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College Direction to Physicians Regarding Access to Care for Patients During the COVID-19 Pandemic

These are extraordinary times. We commend physicians for their service and flexibility as we move through the pandemic.

Across the province, primary care physicians are providing both virtual and in-person care. Physicians have developed office systems to pre-screen and sequester potentially COVID-19 infectious patients. They are practicing safely and effectively, accessing the supplies of Personal Protective Equipment (PPE) available through the NSH. 

We are aware that there is a scattering of primary care providers practicing virtual medicine exclusively or only offering in-person care to the fully vaccinated and asymptomatic. 

Physicians and the public have contacted the College seeking guidance regarding virtual and in-person care. Here we provide answers to frequently asked questions to inform your primary care practice. We encourage physicians to check back regularly for updates. 

Frequently Asked Questions

What are the relevant policies and standards of the Department of Health and Wellness (DOHW) and the College?

The College’s Professional Standards Regarding Virtual Care aligns with the DOHW’s  Provision of Publicly Funded Virtual Health Services Policy which directs physicians to deliver virtual care in conjunction with in-person care. 

Appropriately balance in-person and virtual care. Not all patients will be able to get the care they need virtually as there are limits to what can be done virtually. In-person care is essential for many conditions. The patient choice regarding an in-person appointment is paramount. Preceding with a virtual care appointment requires the exercise of professional judgement by the physician as to whether the matter is appropriate for virtual care. (Refer to the College’s Professional Standards Regarding Virtual Care)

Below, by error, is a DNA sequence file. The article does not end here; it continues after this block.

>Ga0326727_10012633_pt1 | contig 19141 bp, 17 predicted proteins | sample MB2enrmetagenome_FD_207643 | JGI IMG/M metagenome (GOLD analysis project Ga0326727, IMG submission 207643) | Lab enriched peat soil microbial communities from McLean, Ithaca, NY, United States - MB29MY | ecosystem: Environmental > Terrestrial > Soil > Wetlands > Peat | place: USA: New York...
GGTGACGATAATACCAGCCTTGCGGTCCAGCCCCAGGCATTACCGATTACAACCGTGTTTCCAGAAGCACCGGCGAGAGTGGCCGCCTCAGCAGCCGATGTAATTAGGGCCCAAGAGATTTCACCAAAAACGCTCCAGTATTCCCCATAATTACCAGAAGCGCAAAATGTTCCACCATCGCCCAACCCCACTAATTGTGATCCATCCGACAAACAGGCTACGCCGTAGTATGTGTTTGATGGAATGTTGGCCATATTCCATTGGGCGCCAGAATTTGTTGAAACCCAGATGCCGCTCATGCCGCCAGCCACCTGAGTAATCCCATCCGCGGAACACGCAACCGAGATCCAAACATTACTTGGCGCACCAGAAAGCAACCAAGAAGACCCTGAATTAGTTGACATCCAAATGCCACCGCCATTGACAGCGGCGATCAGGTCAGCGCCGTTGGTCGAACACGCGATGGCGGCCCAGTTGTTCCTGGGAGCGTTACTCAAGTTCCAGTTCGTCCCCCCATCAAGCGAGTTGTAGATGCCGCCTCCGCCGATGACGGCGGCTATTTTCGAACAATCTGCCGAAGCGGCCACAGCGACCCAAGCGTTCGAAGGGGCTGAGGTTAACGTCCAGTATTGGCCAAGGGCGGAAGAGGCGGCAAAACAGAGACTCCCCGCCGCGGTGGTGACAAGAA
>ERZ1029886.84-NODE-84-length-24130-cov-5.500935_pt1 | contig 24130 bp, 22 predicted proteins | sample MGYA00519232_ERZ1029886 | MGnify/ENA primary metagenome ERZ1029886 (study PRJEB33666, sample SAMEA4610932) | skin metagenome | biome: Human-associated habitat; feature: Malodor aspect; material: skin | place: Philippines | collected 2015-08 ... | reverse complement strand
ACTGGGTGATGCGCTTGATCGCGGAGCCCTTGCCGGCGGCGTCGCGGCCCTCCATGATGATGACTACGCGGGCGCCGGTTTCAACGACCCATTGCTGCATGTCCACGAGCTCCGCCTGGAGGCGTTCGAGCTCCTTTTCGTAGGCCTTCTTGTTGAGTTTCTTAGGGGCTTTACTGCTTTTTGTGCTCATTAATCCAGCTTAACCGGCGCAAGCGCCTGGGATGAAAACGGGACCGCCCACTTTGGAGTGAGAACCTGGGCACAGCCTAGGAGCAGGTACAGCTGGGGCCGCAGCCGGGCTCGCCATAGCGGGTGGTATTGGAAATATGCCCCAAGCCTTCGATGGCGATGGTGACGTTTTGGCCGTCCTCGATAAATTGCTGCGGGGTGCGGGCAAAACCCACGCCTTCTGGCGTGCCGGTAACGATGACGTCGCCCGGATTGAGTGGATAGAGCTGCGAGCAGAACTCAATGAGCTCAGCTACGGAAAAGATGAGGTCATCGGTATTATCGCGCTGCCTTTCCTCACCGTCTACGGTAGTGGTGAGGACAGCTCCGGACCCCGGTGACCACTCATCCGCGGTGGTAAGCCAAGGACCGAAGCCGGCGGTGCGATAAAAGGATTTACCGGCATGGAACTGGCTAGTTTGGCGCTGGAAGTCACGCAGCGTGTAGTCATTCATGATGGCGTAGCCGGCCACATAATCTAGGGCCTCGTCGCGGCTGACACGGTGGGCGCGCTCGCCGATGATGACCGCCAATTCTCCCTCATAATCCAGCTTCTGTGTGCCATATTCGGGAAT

Can I refuse to see a patient in-person because they are unvaccinated?

No. Physicians must not restrict in-person care to only those patients who have been vaccinated or have a recent negative COVID-19 test result.

With appropriate measures in place, all practitioners should resume routine in-person visits based on clinical needs and patient preferences.

In-person care can be provided safely to all patients by taking appropriate precautions including screening patients and using necessary PPE.

Is there any guidance available to physicians from the CMA and its Code of Ethics and Professionalism?

The CMA Code of Ethics and Professionalism provides the following professional responsibility:  

  1. Respect the decisions of the competent patient to accept or reject any recommended assessment, treatment, or plan of care. 

Can a physician ask for proof of vaccination from a patient before booking in-person appointment?

Physicians must ensure unvaccinated patients are given the same access to care as vaccinated patients.  

Physicians cannot require documented proof that a patient has been vaccinated as a prerequisite for attending their office. However, it is reasonable for a physician to request that patients report their vaccine status to them. Once aware of a patient’s vaccine status, physicians may manage appointment times in a way that does not compromise the health of other patients or their medical office staff. 

What if I am a physician in a high-risk population?

With the right safety precautions, physicians are able to provide in-person safely. PPE has been demonstrated to allow for safe and effective care.   

Every physician’s situation is unique. If you or your family are in a high-risk population, you will have to consider the best way to manage your practice given your unique situation the advice of public health officials, and the best evidence available at the time. In extenuating circumstances where you are unable to provide care to your patients, there are steps you can take to support them in accessing the care they need: 

  • Use virtual care to provide what you can or help triage and re-direct patients as needed; 
  • Coordinate with colleagues to help provide coverage for in-person care; 
  • Engage with local pharmacists who may be able to assist with some types of care, like extending or renewing a prescription; 
  • As much as possible, avoid simply directing patients to the emergency department when these resources aren’t required, and instead do your best to help patients navigate the system to find the resources best suited for their care needs. 

What advice is offered by the CMPA?

 The advice of the Canadian Medical Protection Association aligns with the guidance provided by the College and can be found at the CMPA COVID-19 Hub.